Greek Name: PROS ‘EBRAIOUS
Human Author: Unknown (Possibly Paul or Luke)
OT or NT: New Testament
Number of Chapters: 13
The book of Hebrews is the fifty-eighth book of the Bible.
In terms of literary genre, the book of Hebrews is classified as an epistle, or letter.
The Greek name for the book of Hebrews is PROS ‘EBRAIOUS, which means, “to the Hebrews” or “for the benefit of the Hebrews.”
Hebrews uses the most sophisticated Greek of any book in the New Testament.
Hebrews is addressed to the Hebrew people generally.
Story of the Book
The author is writing to the Hebrew people, proclaiming among them that Jesus Christ is the Messiah and the Son of God. The letter begins with arguments from Scripture that the Son of God is superior to the angels of God (Hebrews 1:1-14). Next, the author urges the Hebrews to pay close attention to the message of salvation which God made available through the Son of God who became human (Hebrews 2:1-18). Then, Jesus is compared and contrasted with Moses, and Jesus is counted to be greater than Moses (Hebrews 3:1-6). The author warns the Hebrew people not to harden their hearts against God and His message of salvation in Jesus (Hebrews 3:7-19). The author then calls his Hebrew audience to repent and believe in order to enter into the Sabbath rest of God (Hebrews 4:1-13). The author then goes into a lengthy and complex narrative identifying Jesus the Son of God as the great high priest in the order of Melchizedek who makes atonement for sin once and for all. Jesus is also the one through whom God inaugurates and establishes the New Covenant (Hebrews 4:14-10:39). The author asserts that salvation has always been a matter of faith since the time of Abraham, even before the Law of Moses had been given (Hebrews 11:1-39). Jesus is proclaimed as the one who is the founder and perfecter of Hebrew faith who brought salvation and a kingdom which cannot be shaken, and the author urges the Hebrews not to reject Him (Hebrews 12:1-29). The letter is concluded as the author calls his Hebrew audience toward brotherly love and affection for one another as they follow the resurrected Jesus (Hebrews 13:1-21). At the very close of the letter the author proclaims that Timothy was released from prison, and that the author intends to visit his Hebrew audience soon (Hebrews 13:22-25).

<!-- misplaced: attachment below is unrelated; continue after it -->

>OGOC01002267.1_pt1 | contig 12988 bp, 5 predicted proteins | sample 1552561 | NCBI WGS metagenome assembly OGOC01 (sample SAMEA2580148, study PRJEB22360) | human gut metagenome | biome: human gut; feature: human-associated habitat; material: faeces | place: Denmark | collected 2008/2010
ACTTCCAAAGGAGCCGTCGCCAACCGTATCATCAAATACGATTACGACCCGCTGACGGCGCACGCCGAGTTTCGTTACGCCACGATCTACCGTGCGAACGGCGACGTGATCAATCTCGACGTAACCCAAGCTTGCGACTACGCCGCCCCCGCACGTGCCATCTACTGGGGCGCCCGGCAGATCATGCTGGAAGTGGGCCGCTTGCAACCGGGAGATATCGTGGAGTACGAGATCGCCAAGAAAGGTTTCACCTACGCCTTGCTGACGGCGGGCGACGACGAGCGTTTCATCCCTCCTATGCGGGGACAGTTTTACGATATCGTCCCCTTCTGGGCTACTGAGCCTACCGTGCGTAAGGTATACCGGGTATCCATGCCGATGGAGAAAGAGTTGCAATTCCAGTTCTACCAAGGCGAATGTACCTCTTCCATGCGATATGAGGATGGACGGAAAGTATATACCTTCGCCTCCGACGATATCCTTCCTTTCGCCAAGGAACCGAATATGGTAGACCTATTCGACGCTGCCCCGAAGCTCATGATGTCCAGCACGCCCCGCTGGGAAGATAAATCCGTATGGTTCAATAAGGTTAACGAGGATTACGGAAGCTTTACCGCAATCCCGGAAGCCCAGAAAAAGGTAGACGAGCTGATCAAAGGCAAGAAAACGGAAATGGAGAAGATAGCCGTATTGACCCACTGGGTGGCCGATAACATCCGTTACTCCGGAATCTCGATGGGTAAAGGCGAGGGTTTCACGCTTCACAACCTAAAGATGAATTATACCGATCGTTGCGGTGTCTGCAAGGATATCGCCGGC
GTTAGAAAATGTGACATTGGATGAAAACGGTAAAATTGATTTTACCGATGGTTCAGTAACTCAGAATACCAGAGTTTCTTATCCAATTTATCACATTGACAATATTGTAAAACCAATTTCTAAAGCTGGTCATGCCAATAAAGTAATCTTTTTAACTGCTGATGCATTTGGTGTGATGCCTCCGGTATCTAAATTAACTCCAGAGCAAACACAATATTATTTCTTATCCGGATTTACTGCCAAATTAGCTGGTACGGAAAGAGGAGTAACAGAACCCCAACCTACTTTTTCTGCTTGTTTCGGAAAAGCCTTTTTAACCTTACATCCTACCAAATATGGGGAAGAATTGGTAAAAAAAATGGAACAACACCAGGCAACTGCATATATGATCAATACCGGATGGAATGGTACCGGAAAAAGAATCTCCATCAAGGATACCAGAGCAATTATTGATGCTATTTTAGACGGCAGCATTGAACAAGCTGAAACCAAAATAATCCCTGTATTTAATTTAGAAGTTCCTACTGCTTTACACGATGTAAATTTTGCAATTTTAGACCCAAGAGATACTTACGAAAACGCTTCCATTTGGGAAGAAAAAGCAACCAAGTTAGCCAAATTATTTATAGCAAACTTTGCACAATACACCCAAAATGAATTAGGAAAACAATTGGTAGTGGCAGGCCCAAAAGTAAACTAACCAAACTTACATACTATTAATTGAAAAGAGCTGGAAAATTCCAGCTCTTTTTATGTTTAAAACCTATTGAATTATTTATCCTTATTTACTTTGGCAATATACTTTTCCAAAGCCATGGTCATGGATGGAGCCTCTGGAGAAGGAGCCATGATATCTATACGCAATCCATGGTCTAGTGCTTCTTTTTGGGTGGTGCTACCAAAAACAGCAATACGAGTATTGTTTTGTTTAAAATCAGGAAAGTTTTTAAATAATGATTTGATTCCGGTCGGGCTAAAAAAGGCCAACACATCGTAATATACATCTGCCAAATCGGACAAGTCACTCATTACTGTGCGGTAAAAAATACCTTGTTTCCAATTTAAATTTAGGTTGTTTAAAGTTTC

Jesus Revealed in Hebrews
Jesus is revealed in Hebrews in many ways, and there are too many to mention them all here. Jesus is revealed as the Son of God who is superior to the angels (Hebrews 1:1-14), as the great high priest in the order of Melchizedek in whom the perfect sacrifice for sin has been given once and for all (Hebrews 4:14-10:39), as the one through whom the New Covenant is established (Jeremiah 31:31-34; Hebrews 8:1-9:28), as the one through whom God the Father has provided atonement for sin once and for all (Hebrews 10:1-39), and as the author and perfector of faith (Hebrews 12:1-12). Through the finished work of Jesus, salvation has once and for all been secured and is offered to Hebrews and gentiles alike. It is through faith in Jesus Christ as the Son of God and the Savior of the world that salvation is exclusively made available to all who receive Him. The author of Hebrews urges the Hebrew people not to reject Jesus as the Messiah, for if they do they will face the wrath of God and their own destruction (Hebrews 12:25-29).